Reading Sanctum: Potpourri #5

Reading Sanctum: Potpourri is one of our continuing features of quick cut book reviews to help you find some otherwise innocuous books that might have escaped your attention. As a huge library/book reader geek, I love sharing stories about the books I am reading. So if you love books like I love books, then you just might love this feature, too.

The Night Boat by Robert McCammon is a horror novel that harkens back to the early zombie tales, where the walking dead were a consequence of a voodoo curse. Originally published in 1980, the horrific tale begins with a boom, and slowly weaves a terrorizing history that involves a German U-boat, its Nazi crew, and the indigenous population of a tiny fictional Caribbean island.

When a diver, David Moore, finds an intact submarine in the waters off of a Caribbean island called Coquina, Moore accidentally dislodges a live depth-charge explosive that causes the sub to surface. The vessel is, then, brought by tug into an isolated quay in the harbor, but from the moment it is attached to the island, a quiet pall hovers over the inhabitants.

A curse that should have been laid to rest at the bottom of the ocean has been raised, and the indigenous peoples of Coquina want it to be sent back to where it came from. The problem is, as usual, a museum will pay a tidy sum for the salvage. A choice must be made. Will the superstitious sheriff require that the ship be scuttled again or will the white diver sell his salvage to the museum and exacerbate the curse.

The things that walk Coquina at night are horrific and incredible. They hunger for flesh and are cursed to continue a mission that should have ended with either the sinking of the ship, or at the very worst, the end of World War II. A really terrific read.

There were a lot of horrific elements although the ending is a bit anti-climactic. 4 out of 5 Grey Geeks.

Something is Killing the Children is hard-core horror in sequential art form. It takes the antiquated horror maxim that children are sacred, and untouchable in a horror story, and refutes that with the very title of the book. This trade paperback is available for free on to read.

The plot begins with mysterious characters that the reader is unsure how they connect, and builds the suspense from there. Erica Slaughter is the protagonist who says that the disappearances of the children are tied to monsters and only she can kill them. The plot is dark and complex. The characters are three dimensional.

If you are looking for a superhero story because this is sequential art, you are going to be disappointed. This is horror in the truest sense of the word. Here there be monsters.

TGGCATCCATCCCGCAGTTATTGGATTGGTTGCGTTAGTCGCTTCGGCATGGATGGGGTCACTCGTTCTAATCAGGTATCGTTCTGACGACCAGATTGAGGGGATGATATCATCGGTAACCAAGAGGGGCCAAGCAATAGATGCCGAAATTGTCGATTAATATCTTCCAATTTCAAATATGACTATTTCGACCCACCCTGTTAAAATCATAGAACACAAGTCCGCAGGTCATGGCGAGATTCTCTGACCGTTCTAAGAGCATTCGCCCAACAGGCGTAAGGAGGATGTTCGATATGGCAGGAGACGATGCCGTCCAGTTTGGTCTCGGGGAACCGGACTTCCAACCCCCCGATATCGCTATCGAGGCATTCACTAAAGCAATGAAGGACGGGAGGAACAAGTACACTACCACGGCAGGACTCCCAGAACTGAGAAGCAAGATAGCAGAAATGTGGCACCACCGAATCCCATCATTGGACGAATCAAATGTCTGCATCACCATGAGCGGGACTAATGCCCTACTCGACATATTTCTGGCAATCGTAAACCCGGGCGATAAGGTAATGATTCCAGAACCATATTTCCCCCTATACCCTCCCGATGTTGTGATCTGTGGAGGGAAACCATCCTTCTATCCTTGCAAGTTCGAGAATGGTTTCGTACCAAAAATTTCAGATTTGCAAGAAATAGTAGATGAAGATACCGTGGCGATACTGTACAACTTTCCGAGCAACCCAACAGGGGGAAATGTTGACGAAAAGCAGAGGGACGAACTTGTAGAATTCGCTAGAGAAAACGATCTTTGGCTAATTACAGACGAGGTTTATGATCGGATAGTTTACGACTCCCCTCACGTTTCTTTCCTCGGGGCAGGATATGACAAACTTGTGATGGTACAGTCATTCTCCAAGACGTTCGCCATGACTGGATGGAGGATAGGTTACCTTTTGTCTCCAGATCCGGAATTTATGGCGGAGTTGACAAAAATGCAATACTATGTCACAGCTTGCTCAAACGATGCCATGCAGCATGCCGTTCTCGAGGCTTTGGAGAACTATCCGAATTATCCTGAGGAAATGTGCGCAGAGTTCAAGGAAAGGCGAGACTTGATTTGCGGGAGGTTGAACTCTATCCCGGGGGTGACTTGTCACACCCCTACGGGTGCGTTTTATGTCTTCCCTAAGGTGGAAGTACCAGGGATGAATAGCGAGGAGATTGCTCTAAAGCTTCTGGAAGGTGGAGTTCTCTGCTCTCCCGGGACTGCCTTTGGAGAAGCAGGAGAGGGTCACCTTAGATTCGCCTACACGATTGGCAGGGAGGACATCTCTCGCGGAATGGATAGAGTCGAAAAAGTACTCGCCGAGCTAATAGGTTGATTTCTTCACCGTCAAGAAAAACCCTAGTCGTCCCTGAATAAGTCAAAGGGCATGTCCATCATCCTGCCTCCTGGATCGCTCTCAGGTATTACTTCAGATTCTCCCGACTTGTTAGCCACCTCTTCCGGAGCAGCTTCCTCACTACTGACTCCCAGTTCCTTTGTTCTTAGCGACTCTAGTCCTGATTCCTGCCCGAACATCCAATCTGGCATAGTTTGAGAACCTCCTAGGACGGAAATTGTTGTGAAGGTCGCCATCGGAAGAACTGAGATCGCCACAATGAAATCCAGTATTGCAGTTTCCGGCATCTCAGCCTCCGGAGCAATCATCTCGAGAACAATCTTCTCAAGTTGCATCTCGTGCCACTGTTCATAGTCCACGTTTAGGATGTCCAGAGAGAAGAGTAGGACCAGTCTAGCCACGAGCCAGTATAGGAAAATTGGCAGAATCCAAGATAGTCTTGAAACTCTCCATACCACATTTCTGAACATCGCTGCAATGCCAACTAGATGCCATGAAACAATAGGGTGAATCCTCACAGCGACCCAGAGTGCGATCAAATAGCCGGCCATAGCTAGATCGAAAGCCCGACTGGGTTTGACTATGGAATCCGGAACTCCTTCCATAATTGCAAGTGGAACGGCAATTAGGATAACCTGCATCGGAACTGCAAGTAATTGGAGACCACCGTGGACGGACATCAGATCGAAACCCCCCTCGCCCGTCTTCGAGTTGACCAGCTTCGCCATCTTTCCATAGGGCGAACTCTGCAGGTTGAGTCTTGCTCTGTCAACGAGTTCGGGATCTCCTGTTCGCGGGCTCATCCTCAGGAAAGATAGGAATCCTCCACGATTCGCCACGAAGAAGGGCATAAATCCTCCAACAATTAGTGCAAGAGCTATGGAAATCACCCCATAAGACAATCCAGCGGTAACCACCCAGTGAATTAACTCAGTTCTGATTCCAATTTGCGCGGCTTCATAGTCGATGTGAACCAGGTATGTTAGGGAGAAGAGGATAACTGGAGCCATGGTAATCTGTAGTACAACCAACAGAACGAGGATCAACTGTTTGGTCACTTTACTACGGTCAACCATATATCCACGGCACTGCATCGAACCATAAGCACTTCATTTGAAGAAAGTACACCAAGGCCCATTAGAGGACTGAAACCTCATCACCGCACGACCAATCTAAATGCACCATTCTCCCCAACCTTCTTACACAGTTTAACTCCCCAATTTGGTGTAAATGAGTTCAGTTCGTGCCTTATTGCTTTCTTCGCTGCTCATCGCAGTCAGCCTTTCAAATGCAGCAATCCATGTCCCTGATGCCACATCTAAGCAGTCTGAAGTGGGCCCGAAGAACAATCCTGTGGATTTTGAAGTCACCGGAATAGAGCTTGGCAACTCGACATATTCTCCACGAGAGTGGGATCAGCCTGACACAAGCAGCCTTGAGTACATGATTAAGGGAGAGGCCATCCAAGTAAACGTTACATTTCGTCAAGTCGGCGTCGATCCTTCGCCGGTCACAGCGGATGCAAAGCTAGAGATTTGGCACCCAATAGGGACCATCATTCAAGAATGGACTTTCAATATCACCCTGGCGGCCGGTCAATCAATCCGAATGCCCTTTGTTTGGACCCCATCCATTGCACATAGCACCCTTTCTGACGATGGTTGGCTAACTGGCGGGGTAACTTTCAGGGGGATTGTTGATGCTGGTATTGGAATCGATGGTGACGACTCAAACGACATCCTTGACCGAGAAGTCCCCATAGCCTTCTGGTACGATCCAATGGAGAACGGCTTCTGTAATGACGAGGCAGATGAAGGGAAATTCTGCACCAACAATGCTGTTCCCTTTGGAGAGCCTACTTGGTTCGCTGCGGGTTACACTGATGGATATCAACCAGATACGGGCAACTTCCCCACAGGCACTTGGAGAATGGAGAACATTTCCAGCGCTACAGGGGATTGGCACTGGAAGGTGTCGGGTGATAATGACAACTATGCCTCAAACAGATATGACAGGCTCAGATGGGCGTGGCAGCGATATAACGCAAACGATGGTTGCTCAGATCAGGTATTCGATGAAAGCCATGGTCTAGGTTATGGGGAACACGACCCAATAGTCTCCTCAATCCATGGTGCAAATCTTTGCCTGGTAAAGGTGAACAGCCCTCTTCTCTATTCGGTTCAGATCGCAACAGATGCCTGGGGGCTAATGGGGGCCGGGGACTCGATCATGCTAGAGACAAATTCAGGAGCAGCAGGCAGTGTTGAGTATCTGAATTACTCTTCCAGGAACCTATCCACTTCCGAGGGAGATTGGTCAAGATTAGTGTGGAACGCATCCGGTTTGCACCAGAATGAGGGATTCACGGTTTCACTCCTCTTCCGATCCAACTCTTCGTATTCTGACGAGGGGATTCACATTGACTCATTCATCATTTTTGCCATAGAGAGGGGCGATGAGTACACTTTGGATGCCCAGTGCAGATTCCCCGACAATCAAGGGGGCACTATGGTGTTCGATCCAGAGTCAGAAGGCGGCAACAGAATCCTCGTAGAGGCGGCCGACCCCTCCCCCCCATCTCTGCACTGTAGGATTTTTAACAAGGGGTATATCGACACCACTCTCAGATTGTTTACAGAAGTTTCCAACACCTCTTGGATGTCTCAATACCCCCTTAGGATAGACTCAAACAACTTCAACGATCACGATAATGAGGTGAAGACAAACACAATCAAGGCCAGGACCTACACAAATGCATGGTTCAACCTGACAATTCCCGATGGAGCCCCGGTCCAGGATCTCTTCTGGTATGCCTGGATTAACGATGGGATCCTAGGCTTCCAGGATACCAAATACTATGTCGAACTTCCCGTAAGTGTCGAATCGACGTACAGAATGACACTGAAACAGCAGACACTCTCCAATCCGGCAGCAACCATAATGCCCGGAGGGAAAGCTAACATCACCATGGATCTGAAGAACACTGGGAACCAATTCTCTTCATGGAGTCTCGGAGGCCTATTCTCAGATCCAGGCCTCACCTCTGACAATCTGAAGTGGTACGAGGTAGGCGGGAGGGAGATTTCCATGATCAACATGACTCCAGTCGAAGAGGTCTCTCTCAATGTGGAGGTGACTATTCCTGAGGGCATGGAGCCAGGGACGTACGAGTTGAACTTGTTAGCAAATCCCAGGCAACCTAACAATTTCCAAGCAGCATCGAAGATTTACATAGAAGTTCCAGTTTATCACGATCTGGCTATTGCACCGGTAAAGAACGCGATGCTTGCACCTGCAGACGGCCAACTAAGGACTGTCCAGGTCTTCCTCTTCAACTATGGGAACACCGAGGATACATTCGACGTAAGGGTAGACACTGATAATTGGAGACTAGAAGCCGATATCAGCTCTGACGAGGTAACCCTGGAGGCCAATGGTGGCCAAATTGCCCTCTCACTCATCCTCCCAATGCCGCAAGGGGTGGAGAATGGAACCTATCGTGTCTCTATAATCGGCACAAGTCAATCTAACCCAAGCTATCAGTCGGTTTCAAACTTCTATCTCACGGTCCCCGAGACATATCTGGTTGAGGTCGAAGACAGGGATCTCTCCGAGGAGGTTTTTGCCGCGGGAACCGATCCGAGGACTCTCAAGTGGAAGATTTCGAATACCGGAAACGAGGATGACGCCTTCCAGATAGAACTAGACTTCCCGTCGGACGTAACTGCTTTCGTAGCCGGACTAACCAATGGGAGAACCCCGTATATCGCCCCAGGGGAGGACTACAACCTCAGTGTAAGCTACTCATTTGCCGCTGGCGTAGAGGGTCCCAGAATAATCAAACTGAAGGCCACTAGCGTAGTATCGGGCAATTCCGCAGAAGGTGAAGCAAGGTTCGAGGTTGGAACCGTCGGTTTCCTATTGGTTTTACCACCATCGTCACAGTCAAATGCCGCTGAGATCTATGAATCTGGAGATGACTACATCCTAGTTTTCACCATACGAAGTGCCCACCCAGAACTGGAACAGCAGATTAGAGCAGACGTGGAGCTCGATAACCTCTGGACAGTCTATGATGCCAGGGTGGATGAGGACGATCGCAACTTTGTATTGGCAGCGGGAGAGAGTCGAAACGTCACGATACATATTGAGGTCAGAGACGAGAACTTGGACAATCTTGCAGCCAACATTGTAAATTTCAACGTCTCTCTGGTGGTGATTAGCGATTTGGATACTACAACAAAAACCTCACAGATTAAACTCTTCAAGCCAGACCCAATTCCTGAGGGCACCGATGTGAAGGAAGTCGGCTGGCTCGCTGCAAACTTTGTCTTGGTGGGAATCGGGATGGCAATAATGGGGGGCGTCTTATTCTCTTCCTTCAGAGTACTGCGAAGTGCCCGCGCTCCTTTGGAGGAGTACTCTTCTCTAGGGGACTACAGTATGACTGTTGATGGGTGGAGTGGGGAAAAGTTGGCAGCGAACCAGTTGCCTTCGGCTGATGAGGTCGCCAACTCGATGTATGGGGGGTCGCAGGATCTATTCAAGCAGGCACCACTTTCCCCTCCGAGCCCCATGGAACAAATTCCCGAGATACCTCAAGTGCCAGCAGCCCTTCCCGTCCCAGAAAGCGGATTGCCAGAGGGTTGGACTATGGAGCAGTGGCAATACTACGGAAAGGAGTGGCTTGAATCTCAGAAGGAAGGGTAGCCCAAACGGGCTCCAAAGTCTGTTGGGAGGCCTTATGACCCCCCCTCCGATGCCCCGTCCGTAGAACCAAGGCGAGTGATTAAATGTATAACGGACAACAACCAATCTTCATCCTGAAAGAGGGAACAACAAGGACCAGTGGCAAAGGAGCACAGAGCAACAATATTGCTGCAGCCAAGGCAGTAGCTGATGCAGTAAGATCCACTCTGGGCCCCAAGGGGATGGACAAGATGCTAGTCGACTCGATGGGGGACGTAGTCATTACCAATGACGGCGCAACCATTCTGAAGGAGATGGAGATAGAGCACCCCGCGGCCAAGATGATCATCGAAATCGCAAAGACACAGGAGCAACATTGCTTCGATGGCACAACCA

The art work is incredibly graphic in detail with a trigger warning for those who prefer their horror a little more tepid. I for one loved it and couldn’t wait for the next page. The pencils were clean lines, but also smudgy shadowing to convey a dark, moody story. The panel design is claustrophobic and lush. Much thanks to NetGalley and James Tynion for the opportunity to read this. A very high, horror recommendation.

It is not very often that the sequential art form is used well to convey true horror. In Something is Killing the Children, it goes above and beyond. 5 out of 5 Grey Geeks.

Eternal Midnight at the Video Store by Corey Daggett is a novella length fantasy horror story that I received for free in November to help me reach my end of the year goal on Goodreads. Clearly, I had little idea that I would be swept away by the narrative. Unexpectedly, I admit, I received an excellent story that fed a sense of nostalgia that geeks seldom acknowledge.

I remember a time when the video store was a place to congregate to choose what we would be watching over the course of the weekend. There were familial  arguments, and compromises reached. We even established relationships with the sales people. This tale celebrates those times.

Maci and Amanda work in their uncle’s convenience store. There is a video section in the back where Maci works, and Amanda works in the front. Maci is a little anti-social, preferring to inundate herself in the mediated realities of videotapes. Amanda is the gregarious sister who is constantly looking at her phone, speaking to every customer, smiling all the while.

During one night, a storm kicks up that is so severe that Maci and Amanda are forced to stay in the store, while the storm wreaks havoc to the outside, which they don’t mind really, they have plenty of food and hundreds of movies to watch. In fact, time seems to stand still, and when the store is attacked by demonic forces, the sisters must adopt a heroic stand at the video store.

I love this story. It checks all the entertainment boxes. If you want a geek read, this is it. Do not expect a perfect story. This looks like a first time author, and I think everyone who is a geek should check it out. I love new discoveries and this is me trying to give a new author a new audience.

5 out of 5 Grey Geeks for a FUN, nostalgic story that is not perfect, but checks a lot of the entertainment boxes. I’m hoping that the Mustache and the Beard audience check it out.

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